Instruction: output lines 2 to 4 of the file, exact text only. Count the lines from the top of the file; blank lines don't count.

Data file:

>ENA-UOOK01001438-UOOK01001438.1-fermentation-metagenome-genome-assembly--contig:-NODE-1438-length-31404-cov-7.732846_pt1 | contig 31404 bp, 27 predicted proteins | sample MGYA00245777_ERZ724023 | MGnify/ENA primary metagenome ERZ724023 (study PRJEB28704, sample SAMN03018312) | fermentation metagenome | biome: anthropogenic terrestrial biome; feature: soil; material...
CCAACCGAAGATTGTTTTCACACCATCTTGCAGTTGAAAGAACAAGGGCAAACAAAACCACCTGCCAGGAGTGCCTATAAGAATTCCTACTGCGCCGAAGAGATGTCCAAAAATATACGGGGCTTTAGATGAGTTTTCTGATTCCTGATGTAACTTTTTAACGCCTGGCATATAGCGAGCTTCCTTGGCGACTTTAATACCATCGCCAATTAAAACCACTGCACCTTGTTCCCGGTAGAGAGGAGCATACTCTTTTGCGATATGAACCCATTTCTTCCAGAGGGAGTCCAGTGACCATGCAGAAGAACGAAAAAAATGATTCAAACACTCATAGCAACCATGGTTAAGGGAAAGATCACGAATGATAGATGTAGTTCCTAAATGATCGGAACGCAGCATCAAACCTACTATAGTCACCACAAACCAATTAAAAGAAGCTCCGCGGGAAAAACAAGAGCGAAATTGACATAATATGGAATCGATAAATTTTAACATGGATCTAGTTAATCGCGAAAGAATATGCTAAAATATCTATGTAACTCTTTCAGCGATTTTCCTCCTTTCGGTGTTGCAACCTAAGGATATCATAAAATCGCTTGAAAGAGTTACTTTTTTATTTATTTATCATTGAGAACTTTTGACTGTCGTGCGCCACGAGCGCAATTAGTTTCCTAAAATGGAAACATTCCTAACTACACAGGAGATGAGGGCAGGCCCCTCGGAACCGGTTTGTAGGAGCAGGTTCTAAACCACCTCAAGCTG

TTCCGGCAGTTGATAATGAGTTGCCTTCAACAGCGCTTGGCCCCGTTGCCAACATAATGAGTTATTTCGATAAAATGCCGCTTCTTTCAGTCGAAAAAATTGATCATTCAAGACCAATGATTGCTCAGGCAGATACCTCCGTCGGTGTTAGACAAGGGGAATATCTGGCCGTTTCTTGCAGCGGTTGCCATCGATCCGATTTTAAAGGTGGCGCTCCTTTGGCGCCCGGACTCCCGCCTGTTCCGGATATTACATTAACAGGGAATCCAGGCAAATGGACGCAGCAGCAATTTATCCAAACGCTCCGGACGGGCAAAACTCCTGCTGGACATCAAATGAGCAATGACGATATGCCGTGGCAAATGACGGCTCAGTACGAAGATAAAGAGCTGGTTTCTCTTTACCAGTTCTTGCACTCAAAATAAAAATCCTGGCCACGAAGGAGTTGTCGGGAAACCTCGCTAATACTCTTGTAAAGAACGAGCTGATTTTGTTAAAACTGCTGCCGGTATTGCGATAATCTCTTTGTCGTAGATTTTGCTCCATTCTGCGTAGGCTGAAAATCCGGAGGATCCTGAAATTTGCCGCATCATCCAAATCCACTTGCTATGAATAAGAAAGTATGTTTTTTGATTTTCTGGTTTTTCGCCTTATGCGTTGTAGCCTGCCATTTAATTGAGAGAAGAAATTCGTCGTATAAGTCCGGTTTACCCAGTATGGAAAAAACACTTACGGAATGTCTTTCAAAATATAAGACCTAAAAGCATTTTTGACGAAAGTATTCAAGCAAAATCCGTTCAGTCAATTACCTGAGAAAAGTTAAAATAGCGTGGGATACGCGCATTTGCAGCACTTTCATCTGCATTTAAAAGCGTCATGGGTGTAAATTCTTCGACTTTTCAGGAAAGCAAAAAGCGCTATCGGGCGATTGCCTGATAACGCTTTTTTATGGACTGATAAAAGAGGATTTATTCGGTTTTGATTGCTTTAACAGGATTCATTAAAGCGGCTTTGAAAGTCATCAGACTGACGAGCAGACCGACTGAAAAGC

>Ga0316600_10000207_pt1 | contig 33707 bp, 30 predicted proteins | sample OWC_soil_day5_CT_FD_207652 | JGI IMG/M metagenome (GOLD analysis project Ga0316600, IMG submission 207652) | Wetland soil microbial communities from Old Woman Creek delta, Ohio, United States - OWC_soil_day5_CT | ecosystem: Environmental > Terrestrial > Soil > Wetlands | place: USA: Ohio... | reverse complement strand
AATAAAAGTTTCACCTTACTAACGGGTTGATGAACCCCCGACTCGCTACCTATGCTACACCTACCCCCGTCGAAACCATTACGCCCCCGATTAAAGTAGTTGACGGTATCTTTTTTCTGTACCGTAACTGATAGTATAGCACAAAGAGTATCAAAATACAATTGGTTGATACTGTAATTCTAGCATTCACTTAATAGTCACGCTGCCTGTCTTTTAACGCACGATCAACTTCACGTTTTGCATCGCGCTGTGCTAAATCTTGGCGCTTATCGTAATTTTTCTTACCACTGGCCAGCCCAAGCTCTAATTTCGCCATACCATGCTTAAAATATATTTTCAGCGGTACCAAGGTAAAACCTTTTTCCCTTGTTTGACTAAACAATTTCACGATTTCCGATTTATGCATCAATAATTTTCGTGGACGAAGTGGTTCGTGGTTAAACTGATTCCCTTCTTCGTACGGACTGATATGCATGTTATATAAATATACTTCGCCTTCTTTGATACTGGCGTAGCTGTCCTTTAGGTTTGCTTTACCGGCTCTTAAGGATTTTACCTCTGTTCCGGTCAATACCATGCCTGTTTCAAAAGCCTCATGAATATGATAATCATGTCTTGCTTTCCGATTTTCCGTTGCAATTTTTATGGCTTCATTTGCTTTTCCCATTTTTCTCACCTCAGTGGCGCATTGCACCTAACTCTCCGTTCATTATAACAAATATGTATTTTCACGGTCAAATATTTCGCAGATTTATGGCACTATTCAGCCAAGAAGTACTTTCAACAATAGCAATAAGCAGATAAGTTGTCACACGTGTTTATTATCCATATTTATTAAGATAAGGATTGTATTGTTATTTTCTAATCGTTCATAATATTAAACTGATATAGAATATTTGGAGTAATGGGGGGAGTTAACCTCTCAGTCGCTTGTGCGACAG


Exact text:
CCAACCGAAGATTGTTTTCACACCATCTTGCAGTTGAAAGAACAAGGGCAAACAAAACCACCTGCCAGGAGTGCCTATAAGAATTCCTACTGCGCCGAAGAGATGTCCAAAAATATACGGGGCTTTAGATGAGTTTTCTGATTCCTGATGTAACTTTTTAACGCCTGGCATATAGCGAGCTTCCTTGGCGACTTTAATACCATCGCCAATTAAAACCACTGCACCTTGTTCCCGGTAGAGAGGAGCATACTCTTTTGCGATATGAACCCATTTCTTCCAGAGGGAGTCCAGTGACCATGCAGAAGAACGAAAAAAATGATTCAAACACTCATAGCAACCATGGTTAAGGGAAAGATCACGAATGATAGATGTAGTTCCTAAATGATCGGAACGCAGCATCAAACCTACTATAGTCACCACAAACCAATTAAAAGAAGCTCCGCGGGAAAAACAAGAGCGAAATTGACATAATATGGAATCGATAAATTTTAACATGGATCTAGTTAATCGCGAAAGAATATGCTAAAATATCTATGTAACTCTTTCAGCGATTTTCCTCCTTTCGGTGTTGCAACCTAAGGATATCATAAAATCGCTTGAAAGAGTTACTTTTTTATTTATTTATCATTGAGAACTTTTGACTGTCGTGCGCCACGAGCGCAATTAGTTTCCTAAAATGGAAACATTCCTAACTACACAGGAGATGAGGGCAGGCCCCTCGGAACCGGTTTGTAGGAGCAGGTTCTAAACCACCTCAAGCTG

TTCCGGCAGTTGATAATGAGTTGCCTTCAACAGCGCTTGGCCCCGTTGCCAACATAATGAGTTATTTCGATAAAATGCCGCTTCTTTCAGTCGAAAAAATTGATCATTCAAGACCAATGATTGCTCAGGCAGATACCTCCGTCGGTGTTAGACAAGGGGAATATCTGGCCGTTTCTTGCAGCGGTTGCCATCGATCCGATTTTAAAGGTGGCGCTCCTTTGGCGCCCGGACTCCCGCCTGTTCCGGATATTACATTAACAGGGAATCCAGGCAAATGGACGCAGCAGCAATTTATCCAAACGCTCCGGACGGGCAAAACTCCTGCTGGACATCAAATGAGCAATGACGATATGCCGTGGCAAATGACGGCTCAGTACGAAGATAAAGAGCTGGTTTCTCTTTACCAGTTCTTGCACTCAAAATAAAAATCCTGGCCACGAAGGAGTTGTCGGGAAACCTCGCTAATACTCTTGTAAAGAACGAGCTGATTTTGTTAAAACTGCTGCCGGTATTGCGATAATCTCTTTGTCGTAGATTTTGCTCCATTCTGCGTAGGCTGAAAATCCGGAGGATCCTGAAATTTGCCGCATCATCCAAATCCACTTGCTATGAATAAGAAAGTATGTTTTTTGATTTTCTGGTTTTTCGCCTTATGCGTTGTAGCCTGCCATTTAATTGAGAGAAGAAATTCGTCGTATAAGTCCGGTTTACCCAGTATGGAAAAAACACTTACGGAATGTCTTTCAAAATATAAGACCTAAAAGCATTTTTGACGAAAGTATTCAAGCAAAATCCGTTCAGTCAATTACCTGAGAAAAGTTAAAATAGCGTGGGATACGCGCATTTGCAGCACTTTCATCTGCATTTAAAAGCGTCATGGGTGTAAATTCTTCGACTTTTCAGGAAAGCAAAAAGCGCTATCGGGCGATTGCCTGATAACGCTTTTTTATGGACTGATAAAAGAGGATTTATTCGGTTTTGATTGCTTTAACAGGATTCATTAAAGCGGCTTTGAAAGTCATCAGACTGACGAGCAGACCGACTGAAAAGC

>Ga0316600_10000207_pt1 | contig 33707 bp, 30 predicted proteins | sample OWC_soil_day5_CT_FD_207652 | JGI IMG/M metagenome (GOLD analysis project Ga0316600, IMG submission 207652) | Wetland soil microbial communities from Old Woman Creek delta, Ohio, United States - OWC_soil_day5_CT | ecosystem: Environmental > Terrestrial > Soil > Wetlands | place: USA: Ohio... | reverse complement strand